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Rare & Unissued Items: 1929-1968 by Eddie Condon

While it may seem that Eddie Condon’s performances have been exhaustively recorded, such is not the case. After all, the Classics series has documented Condon’s early Chicago work to his popularity in New York; Jazzology has released a continuing series of albums from Condon’s Town Hall concerts; Storyville makes available Condon’s Dr. Jazz radio shows; and even recently Mosaic has compiled a five-CD box set of Condon performances with Dixieland greats, including a memorable concert at the 1957 Newport Jazz Festival. But now from Italy come even more Condon performances, previously unreleased, that Condonologist Giorgio Lombardi of the Italian Jazz Institute in Genova acquired from private collectors and at auctions. The fact that Eddie Condon still inspires devoted listening around the world 36 years after his passing provides evidence of his universal appeal as he produced unforgettable traditional jazz performances by some of the genre’s leading musicians, even as Dixieland was fading in popularity.

Indeed Lombardi’s compilation covers, intentionally so, the breadth of Condon’s work from the 1920’s to the 1960’s as well. Though Condon infrequently featured himself as the soloist, he certainly was the catalyst, putting together the bands, memorable and energetic, throughout the decades, and his stints as announcer or producer provided consistency for the recordings, keeping the level of quality and vitality at high levels. His introductions, generous and witty, kept audiences attracted to the music and personalized the musicians he included in the broadcasts.

Although the early recording with Red Nichols’ Five Pennies remain without the full spectrum of sonic values that later recordings with more sophisticated sound engineering provided, they do mark the progression of not only Condon’s career, but also that of other musicians associated with him through the years, including Pee Wee Russell. Throughout the middle third of the twentieth century, Condon’s enthusiasm for the music remained unflagging and he remained, fortunately for listeners, prolific as well, attracting notable talent for unforgettable recordings.

While Condon listeners are familiar with the musicians who usually played with him most of whom are included on Eddie Condon: Rare & Unissued Items 1929-1968 the additional value of the CD consists of its surprises. For one, there is Johnny Mercer, of all people, singing "Ain’t Gonna Give Nobody None of My Jelly Roll" during Condon’s Floor Show in 1948. Then there is Ralph Sutton in 1952, not only playing during one of Condon’s WMGM Dr. Jazz shows, but also performing two solos on the CD, "Honeysuckle Rose" and "Avalon." During a televised tribute to Condon in 1965, who but Willie "The Lion" Smith should appear, along with Wild Bill Davison, Billy Butterfield, Vic Dickenson and Edmond Hall to play "Jazz Me Blues." During a swinging version of "Chicago" on the TV show, not only does Thelma Carpenter pay tribute to Condon’s influence, but also Sammy Davis Jr. does too, as does Wingy Malone in gutbucket blues style. During the 1968 show at Chicago’s Jazz Alley, the unexpected standout isn’t one of the horn players, but pianist Art Hodes during a hard-charging stride solo.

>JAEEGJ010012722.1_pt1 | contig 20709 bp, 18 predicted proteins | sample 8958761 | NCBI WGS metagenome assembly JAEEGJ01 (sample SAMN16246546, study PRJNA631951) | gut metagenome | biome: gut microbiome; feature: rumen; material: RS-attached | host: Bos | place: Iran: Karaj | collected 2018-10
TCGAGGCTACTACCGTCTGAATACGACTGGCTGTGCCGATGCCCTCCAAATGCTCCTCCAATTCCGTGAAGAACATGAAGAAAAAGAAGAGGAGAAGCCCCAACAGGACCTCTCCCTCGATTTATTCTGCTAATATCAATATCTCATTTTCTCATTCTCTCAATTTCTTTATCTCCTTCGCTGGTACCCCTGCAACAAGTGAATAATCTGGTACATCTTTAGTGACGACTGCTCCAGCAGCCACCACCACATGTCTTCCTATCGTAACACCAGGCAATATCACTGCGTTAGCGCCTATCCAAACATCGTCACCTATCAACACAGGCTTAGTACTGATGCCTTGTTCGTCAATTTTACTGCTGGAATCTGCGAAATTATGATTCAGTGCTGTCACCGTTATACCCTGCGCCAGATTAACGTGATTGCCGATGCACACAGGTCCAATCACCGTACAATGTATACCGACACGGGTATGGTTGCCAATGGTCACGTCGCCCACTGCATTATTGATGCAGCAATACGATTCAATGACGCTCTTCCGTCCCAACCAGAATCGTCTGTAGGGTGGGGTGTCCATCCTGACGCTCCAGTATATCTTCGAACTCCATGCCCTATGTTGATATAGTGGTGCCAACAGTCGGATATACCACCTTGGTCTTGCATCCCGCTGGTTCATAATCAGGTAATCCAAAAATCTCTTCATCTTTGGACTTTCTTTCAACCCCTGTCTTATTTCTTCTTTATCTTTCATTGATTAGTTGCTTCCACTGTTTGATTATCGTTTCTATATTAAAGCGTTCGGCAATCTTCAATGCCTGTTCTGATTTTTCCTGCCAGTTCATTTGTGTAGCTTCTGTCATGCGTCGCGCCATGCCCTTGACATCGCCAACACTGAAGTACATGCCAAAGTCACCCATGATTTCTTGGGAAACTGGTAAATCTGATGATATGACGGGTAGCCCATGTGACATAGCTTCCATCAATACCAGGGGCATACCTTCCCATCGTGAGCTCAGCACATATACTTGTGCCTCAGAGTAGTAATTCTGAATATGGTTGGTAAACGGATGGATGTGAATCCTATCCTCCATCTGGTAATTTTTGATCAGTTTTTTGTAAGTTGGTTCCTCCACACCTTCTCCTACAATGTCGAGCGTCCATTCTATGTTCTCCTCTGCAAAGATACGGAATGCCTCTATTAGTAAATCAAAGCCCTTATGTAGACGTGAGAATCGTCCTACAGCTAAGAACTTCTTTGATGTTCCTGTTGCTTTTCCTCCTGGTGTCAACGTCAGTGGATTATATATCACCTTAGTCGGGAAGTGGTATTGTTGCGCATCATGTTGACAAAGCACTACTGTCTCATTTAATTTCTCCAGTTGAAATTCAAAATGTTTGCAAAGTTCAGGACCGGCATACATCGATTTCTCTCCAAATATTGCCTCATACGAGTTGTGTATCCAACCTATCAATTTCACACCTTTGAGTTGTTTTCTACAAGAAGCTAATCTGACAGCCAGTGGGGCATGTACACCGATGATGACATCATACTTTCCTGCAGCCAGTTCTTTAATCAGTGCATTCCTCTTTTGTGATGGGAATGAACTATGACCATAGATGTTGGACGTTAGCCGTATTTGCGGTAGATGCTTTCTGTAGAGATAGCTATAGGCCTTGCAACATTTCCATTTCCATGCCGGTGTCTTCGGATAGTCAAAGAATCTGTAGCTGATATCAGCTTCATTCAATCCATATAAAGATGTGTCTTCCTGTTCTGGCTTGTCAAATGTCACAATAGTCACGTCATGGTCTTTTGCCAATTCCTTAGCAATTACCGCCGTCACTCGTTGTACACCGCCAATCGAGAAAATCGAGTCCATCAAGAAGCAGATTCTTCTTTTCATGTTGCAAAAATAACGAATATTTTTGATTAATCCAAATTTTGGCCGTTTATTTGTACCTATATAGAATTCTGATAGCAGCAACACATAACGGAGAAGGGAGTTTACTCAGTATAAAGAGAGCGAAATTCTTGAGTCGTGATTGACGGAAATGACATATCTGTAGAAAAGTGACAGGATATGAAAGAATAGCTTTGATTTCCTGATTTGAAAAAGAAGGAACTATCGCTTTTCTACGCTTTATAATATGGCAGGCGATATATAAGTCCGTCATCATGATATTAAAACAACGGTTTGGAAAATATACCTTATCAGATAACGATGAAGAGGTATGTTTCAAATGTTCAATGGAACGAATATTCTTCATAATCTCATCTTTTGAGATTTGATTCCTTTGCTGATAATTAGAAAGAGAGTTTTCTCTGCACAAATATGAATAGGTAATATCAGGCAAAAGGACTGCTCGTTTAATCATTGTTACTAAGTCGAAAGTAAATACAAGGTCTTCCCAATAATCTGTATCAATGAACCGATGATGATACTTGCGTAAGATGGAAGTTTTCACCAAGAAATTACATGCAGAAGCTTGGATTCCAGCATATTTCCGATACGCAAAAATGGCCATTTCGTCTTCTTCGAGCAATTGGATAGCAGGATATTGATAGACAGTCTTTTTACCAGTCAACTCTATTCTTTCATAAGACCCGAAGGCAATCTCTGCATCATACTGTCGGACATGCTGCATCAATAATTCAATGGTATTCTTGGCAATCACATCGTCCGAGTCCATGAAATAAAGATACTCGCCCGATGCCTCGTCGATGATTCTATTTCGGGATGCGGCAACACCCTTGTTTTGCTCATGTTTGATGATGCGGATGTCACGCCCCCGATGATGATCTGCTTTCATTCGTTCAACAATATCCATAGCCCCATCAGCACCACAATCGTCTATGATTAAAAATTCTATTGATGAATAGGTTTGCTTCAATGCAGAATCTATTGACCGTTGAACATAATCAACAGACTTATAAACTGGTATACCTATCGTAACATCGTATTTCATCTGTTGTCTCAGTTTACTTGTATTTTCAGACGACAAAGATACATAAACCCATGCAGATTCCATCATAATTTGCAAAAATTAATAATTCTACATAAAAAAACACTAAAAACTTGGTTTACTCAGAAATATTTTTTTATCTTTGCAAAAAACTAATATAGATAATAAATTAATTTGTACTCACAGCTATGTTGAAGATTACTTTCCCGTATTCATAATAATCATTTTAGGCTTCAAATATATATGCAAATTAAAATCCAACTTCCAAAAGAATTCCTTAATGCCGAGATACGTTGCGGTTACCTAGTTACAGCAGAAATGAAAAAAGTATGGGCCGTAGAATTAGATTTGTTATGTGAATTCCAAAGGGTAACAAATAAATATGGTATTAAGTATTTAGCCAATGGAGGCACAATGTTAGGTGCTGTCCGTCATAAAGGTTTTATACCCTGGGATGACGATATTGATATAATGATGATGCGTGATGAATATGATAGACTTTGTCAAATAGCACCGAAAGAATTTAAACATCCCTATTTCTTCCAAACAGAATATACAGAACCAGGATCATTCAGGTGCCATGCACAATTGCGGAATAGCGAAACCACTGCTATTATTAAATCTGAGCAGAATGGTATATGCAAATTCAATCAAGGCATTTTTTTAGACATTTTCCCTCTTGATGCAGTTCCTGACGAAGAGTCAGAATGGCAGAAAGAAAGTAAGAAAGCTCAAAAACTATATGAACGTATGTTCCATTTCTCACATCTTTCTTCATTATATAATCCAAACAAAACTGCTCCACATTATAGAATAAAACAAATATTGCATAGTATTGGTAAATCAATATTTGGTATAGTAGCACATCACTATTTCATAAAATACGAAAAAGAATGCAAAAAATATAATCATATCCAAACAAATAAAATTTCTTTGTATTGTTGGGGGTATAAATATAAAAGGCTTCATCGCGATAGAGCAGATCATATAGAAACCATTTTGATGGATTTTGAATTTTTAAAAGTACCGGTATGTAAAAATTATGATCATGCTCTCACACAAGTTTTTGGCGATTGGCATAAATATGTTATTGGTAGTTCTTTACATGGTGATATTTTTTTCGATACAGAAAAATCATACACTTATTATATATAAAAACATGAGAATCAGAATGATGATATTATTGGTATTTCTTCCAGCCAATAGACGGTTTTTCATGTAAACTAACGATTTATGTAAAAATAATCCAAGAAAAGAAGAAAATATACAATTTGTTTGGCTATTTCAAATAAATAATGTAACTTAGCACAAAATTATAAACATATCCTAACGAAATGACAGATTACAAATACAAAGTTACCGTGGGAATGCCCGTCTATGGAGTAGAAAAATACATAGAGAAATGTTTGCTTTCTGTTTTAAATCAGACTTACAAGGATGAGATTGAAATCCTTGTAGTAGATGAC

For Condon enthusiasts who seek a compact and representative sampling of his music, as well as hearing previously unreleased tracks, Eddie Condon: Rare & Unissued Items 1929-1968 offers an economical and valuable addition to his discography.

Don Williamson

Additional Info

  • Artist / Group Name: Eddie Condon
  • CD Title: Rare & Unissued Items: 1929-1968
  • Genre: Traditional / New Orleans
  • Year Released: 2008
  • Record Label: Italian Jazz Institute
  • Tracks: Ida, Whispering, Nobody’s Sweetheart, Who Cares, China Boy, At the Jazz Band Ball, Jazz Me Blues, Peg of My Heart, At the Jazz Band Ball, I Want a Butter and Egg Man, Ain’t Gonna Give Nobody None of My Jelly Roll, Someday Sweetheart, Sweet and Lovely, Ballin’ the Jack, Honeysuckle Rose, Avalon, Bill Bailey, Eccentric, Jazz Me Blues, Chicago, Ballin’ the Jack, Royal Garden Blues
  • Musicians: Eddie Condon (guitar, banjo, vocals); Red Nichols, Bobby Hackett (trumpet); Wild Bill Davison (cornet); Herb Taylor, George Brunis, Brad Gowans, Miff Mole, Billy Butterfield, Lou McGarity, Cutty Cutshall, Vic Dickenson, Wingy Manone, Smokey Stover, J.C. Higginbotham (trombone); P.W. Russell, Ernie Caceres, Sterling Mole, Muggsy Spanier, Edmund Hall, Tony Parenti (clarinet); Art Hodes, Gene Schroeder, Jess Stacy, Dick Carey, Ralph Sutton, Willie “The Lion” Smith, Hank Duncan (piano); Bob Casey, Bob Haggart. Jack Lesberg, Al Hall, Rails Wilson (bass); Sid Catlett, Joe Grauso, George Wettling, Buzzy Drootin, Cliff Leeman, Harry Hawthorne (drums); Johnny Mercer, Thelma Carpenter, Sammy Davis Jr. (vocals)
  • Rating: Four Stars
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